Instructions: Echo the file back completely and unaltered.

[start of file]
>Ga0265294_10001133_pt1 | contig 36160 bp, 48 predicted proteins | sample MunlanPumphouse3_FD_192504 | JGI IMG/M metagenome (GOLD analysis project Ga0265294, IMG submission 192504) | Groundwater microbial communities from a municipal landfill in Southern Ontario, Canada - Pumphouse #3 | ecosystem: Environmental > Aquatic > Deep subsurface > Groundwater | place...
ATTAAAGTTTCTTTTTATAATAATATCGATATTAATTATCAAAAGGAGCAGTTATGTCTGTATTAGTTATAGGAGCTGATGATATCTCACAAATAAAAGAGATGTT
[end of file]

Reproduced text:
>Ga0265294_10001133_pt1 | contig 36160 bp, 48 predicted proteins | sample MunlanPumphouse3_FD_192504 | JGI IMG/M metagenome (GOLD analysis project Ga0265294, IMG submission 192504) | Groundwater microbial communities from a municipal landfill in Southern Ontario, Canada - Pumphouse #3 | ecosystem: Environmental > Aquatic > Deep subsurface > Groundwater | place...
ATTAAAGTTTCTTTTTATAATAATATCGATATTAATTATCAAAAGGAGCAGTTATGTCTGTATTAGTTATAGGAGCTGATGATATCTCACAAATAAAAGAGATGTT